The eagerly awaited Auburn pro day is over, and we’ve got plenty of analysts weighing on Cam Newton‘s workout and what it could mean for his draft status.
Newton drew mixed reviews for his combine workout, where he threw inaccurate passes and displayed inconsistent footwork. (Though, he did impress from the podium.) Tuesday’s workout was highly anticipated for talent evaluators to see Newton take snaps strictly from under center and show improved footwork and depth on his drops.
NFL Network’s Mike Mayock was in attendance and said that Newton was more impressive on Tuesday than he was at his workout at the combine. Adding, “it wasn’t even close.” Though there is a way to go.
“What (we saw today) is exactly what I expected to see,” Mayock said. “The most important was the five-step and seven-step (drops), the intermediate routes. This kid can drive the football. He can drive it on the deep, out-breaking comeback. He can drive it on the in-breaking dig route. He can make every throw.
“The bottom line, in my opinion, is that he’s a spread quarterback, he’s very raw with his footwork. There’s a lot of work to be done. You either buy into the kid and his work ethic, or you don’t.”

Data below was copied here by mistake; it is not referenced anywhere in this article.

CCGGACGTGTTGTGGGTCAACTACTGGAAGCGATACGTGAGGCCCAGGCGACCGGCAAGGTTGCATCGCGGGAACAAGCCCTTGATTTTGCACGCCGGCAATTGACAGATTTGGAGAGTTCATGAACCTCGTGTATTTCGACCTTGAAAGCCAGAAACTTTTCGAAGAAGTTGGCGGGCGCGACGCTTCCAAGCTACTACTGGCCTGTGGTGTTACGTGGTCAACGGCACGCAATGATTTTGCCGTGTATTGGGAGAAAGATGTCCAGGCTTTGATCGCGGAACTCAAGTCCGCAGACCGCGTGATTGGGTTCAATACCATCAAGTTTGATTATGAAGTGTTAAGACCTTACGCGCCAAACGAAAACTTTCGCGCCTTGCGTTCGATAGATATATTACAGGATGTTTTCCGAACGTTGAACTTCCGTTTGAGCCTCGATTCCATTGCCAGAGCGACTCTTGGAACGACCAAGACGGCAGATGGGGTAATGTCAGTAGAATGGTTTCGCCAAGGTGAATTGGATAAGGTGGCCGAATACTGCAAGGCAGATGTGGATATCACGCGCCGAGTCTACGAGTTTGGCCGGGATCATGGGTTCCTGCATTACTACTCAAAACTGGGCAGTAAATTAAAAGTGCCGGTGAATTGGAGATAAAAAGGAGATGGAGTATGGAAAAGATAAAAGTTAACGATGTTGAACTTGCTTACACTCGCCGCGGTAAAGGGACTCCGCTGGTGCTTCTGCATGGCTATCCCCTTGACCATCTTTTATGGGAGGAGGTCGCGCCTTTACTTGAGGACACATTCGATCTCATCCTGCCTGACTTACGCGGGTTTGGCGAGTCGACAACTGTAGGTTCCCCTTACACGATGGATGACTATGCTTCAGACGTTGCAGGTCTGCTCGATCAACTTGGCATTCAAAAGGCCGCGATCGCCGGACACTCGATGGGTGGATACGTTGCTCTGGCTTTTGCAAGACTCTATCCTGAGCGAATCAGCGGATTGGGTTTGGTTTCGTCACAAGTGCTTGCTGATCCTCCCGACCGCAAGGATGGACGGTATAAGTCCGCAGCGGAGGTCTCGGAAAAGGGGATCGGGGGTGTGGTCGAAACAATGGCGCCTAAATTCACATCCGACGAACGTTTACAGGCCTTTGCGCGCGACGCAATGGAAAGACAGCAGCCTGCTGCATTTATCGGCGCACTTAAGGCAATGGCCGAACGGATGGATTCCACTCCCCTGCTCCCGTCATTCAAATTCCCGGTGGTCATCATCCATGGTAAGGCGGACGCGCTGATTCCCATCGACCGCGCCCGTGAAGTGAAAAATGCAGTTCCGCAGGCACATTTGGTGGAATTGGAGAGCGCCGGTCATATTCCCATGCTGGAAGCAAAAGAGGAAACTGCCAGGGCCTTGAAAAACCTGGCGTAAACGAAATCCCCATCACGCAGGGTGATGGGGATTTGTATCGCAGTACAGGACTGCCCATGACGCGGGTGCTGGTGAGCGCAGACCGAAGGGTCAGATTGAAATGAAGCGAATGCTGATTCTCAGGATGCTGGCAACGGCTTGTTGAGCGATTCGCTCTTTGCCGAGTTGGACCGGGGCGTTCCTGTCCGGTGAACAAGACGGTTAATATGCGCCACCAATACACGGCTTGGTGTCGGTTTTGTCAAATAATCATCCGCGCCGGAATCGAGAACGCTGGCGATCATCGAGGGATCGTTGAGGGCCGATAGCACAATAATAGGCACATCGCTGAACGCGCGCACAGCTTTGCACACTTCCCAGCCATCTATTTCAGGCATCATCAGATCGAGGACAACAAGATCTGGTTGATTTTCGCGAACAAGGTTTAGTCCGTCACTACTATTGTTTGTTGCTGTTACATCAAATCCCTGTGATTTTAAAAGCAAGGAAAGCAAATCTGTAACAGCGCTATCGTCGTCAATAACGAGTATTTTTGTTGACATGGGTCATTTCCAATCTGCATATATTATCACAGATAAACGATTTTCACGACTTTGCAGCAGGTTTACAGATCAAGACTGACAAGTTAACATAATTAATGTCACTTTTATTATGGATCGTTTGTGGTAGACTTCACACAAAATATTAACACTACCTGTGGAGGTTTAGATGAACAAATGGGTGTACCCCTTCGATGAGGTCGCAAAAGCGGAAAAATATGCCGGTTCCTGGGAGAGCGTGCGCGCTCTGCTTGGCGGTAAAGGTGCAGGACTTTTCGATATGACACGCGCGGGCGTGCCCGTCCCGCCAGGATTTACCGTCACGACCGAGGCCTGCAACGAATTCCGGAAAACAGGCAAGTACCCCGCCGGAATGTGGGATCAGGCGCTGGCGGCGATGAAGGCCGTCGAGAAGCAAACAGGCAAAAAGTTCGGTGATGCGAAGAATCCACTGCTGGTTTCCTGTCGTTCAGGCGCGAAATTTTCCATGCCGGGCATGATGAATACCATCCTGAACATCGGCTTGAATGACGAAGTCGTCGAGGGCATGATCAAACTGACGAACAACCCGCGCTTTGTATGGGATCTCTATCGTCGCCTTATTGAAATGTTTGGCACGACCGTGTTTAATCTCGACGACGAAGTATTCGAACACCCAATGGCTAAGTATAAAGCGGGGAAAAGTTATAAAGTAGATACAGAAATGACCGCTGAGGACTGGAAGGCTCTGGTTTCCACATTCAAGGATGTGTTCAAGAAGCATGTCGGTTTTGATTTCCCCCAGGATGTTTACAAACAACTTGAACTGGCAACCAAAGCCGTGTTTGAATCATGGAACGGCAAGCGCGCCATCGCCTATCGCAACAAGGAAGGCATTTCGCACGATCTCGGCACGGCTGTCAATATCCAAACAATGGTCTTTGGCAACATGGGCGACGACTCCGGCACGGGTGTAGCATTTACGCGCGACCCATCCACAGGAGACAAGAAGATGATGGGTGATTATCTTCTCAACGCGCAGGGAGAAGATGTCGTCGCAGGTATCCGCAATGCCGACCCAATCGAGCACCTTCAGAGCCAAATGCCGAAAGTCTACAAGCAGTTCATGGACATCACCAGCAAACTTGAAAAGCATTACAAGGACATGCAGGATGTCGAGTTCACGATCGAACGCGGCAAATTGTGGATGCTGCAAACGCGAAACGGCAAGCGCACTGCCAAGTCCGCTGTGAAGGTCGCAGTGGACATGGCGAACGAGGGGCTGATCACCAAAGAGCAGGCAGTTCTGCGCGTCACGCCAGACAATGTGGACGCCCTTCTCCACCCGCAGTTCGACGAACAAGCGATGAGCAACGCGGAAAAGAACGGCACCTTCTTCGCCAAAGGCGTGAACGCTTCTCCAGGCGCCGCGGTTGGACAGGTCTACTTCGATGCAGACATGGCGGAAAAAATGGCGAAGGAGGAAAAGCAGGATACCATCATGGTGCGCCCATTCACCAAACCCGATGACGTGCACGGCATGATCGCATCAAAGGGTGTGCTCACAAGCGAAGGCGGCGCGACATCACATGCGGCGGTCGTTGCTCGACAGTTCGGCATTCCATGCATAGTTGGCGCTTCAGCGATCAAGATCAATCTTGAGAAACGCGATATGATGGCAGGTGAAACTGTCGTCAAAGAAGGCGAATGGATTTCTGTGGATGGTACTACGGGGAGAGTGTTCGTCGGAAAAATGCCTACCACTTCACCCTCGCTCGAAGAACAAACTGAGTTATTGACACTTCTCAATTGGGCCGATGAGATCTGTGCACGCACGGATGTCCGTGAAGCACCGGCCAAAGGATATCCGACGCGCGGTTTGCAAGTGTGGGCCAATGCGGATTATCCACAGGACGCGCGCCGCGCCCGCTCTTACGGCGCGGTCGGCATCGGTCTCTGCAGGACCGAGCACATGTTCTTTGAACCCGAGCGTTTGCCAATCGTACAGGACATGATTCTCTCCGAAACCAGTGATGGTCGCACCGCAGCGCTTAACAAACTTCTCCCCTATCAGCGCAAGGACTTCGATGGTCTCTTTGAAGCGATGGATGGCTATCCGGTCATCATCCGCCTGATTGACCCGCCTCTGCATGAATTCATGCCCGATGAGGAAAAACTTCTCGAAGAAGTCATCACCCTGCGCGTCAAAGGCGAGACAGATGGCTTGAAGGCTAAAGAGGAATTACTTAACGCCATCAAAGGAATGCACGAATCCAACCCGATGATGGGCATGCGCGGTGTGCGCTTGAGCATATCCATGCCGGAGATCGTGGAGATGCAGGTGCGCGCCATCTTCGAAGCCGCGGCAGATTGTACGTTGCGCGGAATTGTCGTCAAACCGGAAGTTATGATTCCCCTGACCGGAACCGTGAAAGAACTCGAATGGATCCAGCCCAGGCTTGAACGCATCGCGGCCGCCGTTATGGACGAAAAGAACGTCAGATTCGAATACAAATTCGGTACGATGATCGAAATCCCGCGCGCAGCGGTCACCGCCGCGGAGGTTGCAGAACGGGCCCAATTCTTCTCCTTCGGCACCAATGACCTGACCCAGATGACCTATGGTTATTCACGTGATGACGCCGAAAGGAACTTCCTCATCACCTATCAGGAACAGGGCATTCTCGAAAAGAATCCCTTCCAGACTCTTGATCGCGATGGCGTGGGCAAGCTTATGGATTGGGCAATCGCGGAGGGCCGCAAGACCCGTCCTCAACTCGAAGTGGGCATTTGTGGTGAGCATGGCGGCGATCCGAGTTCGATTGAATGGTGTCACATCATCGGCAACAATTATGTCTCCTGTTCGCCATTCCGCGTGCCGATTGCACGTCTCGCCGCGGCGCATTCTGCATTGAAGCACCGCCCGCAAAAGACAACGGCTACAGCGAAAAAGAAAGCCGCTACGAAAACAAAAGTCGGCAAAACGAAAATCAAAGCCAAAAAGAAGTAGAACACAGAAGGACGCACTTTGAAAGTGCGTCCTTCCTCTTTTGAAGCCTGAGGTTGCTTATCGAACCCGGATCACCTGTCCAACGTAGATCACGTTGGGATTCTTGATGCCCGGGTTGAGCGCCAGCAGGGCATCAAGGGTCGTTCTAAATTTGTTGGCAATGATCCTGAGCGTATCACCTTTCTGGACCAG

What Mayock calls “the bottom line” with Newton is what many analysts have pointed to as his biggest concern: Will he be willing to work hard enough at the next level and take NFL-caliber coaching to do whatever it takes to become an elite quarterback?
“The operative word here is ‘raw,’” said Michael Lombardi. “That’s what Cam Newton is. But the upside is so great. If you’re able to get this guy to buy into your program, if he’s willing to meet you just halfway, that talent on the field is unique and NFL-ready.”
Before we anoint Newton as the top overall pick, though, there are contrarian voices. Fellow analyst Charley Casserly wouldn’t take Newton in the first round.
“I think he’s a project,” Casserly said. “The vision issues are there, the instinct issues are there. I don’t care if it’s a spread offense, there’s no comparison between Blaine Gabbert and (Newton) and they’re both in spread offenses in terms of being able to read defenses.”